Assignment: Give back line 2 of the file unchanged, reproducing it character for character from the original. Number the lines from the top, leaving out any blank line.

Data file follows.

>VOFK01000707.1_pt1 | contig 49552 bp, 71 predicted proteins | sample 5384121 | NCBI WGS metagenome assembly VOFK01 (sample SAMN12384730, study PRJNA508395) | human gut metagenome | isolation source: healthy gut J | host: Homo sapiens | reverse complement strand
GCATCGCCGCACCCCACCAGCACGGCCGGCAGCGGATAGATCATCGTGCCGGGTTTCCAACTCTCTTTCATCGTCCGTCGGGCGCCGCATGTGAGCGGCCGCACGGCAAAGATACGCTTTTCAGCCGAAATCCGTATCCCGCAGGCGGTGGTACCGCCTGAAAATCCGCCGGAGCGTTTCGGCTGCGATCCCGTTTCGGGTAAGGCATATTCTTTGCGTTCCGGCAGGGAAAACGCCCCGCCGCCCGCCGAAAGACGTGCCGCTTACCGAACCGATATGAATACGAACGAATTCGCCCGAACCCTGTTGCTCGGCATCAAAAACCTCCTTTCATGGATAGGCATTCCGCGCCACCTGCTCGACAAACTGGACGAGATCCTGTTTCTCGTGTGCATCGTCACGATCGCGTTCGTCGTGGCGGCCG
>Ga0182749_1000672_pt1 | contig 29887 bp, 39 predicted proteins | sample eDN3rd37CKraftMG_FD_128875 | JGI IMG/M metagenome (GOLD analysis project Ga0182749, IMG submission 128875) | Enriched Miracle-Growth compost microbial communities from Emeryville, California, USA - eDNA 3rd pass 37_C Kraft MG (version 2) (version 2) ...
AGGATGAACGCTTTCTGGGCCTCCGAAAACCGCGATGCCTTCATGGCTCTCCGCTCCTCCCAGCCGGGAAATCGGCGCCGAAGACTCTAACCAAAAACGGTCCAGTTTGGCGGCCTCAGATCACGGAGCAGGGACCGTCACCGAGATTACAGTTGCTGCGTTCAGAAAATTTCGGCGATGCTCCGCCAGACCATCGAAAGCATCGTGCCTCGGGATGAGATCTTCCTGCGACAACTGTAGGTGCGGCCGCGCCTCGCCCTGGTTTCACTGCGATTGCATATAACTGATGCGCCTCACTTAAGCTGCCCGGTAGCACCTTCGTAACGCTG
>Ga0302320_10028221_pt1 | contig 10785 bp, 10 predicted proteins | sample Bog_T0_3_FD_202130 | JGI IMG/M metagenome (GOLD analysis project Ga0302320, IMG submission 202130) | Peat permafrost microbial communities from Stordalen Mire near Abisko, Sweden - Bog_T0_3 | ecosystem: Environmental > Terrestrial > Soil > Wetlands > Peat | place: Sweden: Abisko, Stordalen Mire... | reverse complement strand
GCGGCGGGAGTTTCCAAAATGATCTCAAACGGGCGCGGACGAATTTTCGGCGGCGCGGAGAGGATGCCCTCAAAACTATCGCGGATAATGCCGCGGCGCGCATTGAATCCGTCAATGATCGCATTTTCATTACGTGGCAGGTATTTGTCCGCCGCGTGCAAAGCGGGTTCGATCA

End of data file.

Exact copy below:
GCATCGCCGCACCCCACCAGCACGGCCGGCAGCGGATAGATCATCGTGCCGGGTTTCCAACTCTCTTTCATCGTCCGTCGGGCGCCGCATGTGAGCGGCCGCACGGCAAAGATACGCTTTTCAGCCGAAATCCGTATCCCGCAGGCGGTGGTACCGCCTGAAAATCCGCCGGAGCGTTTCGGCTGCGATCCCGTTTCGGGTAAGGCATATTCTTTGCGTTCCGGCAGGGAAAACGCCCCGCCGCCCGCCGAAAGACGTGCCGCTTACCGAACCGATATGAATACGAACGAATTCGCCCGAACCCTGTTGCTCGGCATCAAAAACCTCCTTTCATGGATAGGCATTCCGCGCCACCTGCTCGACAAACTGGACGAGATCCTGTTTCTCGTGTGCATCGTCACGATCGCGTTCGTCGTGGCGGCCG